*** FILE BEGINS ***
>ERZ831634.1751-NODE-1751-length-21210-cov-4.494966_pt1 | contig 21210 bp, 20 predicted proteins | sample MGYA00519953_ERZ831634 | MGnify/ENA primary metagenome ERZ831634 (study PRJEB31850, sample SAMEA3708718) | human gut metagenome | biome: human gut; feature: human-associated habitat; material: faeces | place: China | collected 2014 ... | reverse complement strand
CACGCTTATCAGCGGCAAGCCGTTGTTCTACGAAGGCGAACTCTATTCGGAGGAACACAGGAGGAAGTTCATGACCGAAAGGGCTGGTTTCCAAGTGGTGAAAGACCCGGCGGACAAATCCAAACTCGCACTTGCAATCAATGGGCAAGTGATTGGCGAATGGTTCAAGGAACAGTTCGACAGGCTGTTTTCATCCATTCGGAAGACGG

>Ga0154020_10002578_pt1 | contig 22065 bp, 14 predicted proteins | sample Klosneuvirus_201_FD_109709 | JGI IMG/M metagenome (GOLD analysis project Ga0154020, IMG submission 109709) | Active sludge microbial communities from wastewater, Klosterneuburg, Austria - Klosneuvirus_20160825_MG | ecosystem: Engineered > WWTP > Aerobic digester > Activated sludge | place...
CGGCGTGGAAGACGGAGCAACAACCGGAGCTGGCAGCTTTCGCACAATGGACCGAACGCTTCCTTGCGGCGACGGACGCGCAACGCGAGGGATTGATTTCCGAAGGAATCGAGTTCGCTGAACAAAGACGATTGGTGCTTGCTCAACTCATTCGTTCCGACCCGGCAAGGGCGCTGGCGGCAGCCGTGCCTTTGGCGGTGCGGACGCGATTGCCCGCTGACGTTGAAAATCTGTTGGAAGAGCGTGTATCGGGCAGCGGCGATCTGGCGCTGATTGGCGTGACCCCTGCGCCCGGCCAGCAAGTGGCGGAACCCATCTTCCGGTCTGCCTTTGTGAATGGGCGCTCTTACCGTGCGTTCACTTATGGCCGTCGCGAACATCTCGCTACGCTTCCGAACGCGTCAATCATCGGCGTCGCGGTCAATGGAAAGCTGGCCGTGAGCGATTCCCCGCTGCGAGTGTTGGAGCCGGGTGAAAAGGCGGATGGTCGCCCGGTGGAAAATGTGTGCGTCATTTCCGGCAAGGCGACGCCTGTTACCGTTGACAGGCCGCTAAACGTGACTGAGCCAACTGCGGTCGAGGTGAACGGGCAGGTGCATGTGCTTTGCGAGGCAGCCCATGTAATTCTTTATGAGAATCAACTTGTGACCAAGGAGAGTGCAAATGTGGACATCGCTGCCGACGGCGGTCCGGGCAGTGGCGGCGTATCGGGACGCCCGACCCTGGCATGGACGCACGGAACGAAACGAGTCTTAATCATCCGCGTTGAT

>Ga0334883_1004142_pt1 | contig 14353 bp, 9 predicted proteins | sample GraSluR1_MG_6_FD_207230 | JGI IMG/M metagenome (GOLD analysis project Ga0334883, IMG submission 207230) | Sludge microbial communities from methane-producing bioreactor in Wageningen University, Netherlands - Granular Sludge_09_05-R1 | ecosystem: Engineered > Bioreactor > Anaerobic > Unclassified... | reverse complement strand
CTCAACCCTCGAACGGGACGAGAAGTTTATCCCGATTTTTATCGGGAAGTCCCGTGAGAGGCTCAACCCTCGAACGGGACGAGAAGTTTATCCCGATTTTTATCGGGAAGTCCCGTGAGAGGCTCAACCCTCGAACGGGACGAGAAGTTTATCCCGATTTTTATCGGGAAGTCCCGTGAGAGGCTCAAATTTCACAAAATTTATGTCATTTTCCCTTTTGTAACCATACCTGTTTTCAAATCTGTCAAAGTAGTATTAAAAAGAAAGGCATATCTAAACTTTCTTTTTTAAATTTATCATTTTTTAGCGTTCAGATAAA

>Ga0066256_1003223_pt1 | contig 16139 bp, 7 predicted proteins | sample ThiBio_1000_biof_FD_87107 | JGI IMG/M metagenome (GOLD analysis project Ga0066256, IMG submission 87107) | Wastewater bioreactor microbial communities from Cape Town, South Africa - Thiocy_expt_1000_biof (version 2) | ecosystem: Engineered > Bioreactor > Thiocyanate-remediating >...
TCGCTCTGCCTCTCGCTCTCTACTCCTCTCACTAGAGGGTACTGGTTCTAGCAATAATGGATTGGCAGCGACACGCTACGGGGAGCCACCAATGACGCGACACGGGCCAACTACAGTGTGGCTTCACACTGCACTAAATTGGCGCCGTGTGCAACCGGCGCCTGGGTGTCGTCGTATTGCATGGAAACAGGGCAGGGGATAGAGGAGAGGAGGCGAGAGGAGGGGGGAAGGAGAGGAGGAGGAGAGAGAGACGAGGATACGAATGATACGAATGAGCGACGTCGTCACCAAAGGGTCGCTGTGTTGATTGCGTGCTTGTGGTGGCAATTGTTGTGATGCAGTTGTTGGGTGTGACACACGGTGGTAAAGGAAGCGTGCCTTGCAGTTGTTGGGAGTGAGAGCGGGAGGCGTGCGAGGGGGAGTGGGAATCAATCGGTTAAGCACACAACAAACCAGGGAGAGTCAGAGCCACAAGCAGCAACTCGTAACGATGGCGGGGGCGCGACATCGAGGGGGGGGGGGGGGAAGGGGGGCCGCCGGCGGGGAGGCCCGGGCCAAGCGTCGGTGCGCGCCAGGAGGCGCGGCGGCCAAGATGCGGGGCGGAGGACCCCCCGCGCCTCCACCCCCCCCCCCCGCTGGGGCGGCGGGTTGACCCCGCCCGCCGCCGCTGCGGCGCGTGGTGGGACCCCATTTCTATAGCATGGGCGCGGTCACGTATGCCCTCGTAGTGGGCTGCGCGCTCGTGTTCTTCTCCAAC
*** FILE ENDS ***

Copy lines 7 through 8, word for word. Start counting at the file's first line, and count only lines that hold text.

>Ga0066256_1003223_pt1 | contig 16139 bp, 7 predicted proteins | sample ThiBio_1000_biof_FD_87107 | JGI IMG/M metagenome (GOLD analysis project Ga0066256, IMG submission 87107) | Wastewater bioreactor microbial communities from Cape Town, South Africa - Thiocy_expt_1000_biof (version 2) | ecosystem: Engineered > Bioreactor > Thiocyanate-remediating >...
TCGCTCTGCCTCTCGCTCTCTACTCCTCTCACTAGAGGGTACTGGTTCTAGCAATAATGGATTGGCAGCGACACGCTACGGGGAGCCACCAATGACGCGACACGGGCCAACTACAGTGTGGCTTCACACTGCACTAAATTGGCGCCGTGTGCAACCGGCGCCTGGGTGTCGTCGTATTGCATGGAAACAGGGCAGGGGATAGAGGAGAGGAGGCGAGAGGAGGGGGGAAGGAGAGGAGGAGGAGAGAGAGACGAGGATACGAATGATACGAATGAGCGACGTCGTCACCAAAGGGTCGCTGTGTTGATTGCGTGCTTGTGGTGGCAATTGTTGTGATGCAGTTGTTGGGTGTGACACACGGTGGTAAAGGAAGCGTGCCTTGCAGTTGTTGGGAGTGAGAGCGGGAGGCGTGCGAGGGGGAGTGGGAATCAATCGGTTAAGCACACAACAAACCAGGGAGAGTCAGAGCCACAAGCAGCAACTCGTAACGATGGCGGGGGCGCGACATCGAGGGGGGGGGGGGGGAAGGGGGGCCGCCGGCGGGGAGGCCCGGGCCAAGCGTCGGTGCGCGCCAGGAGGCGCGGCGGCCAAGATGCGGGGCGGAGGACCCCCCGCGCCTCCACCCCCCCCCCCCGCTGGGGCGGCGGGTTGACCCCGCCCGCCGCCGCTGCGGCGCGTGGTGGGACCCCATTTCTATAGCATGGGCGCGGTCACGTATGCCCTCGTAGTGGGCTGCGCGCTCGTGTTCTTCTCCAAC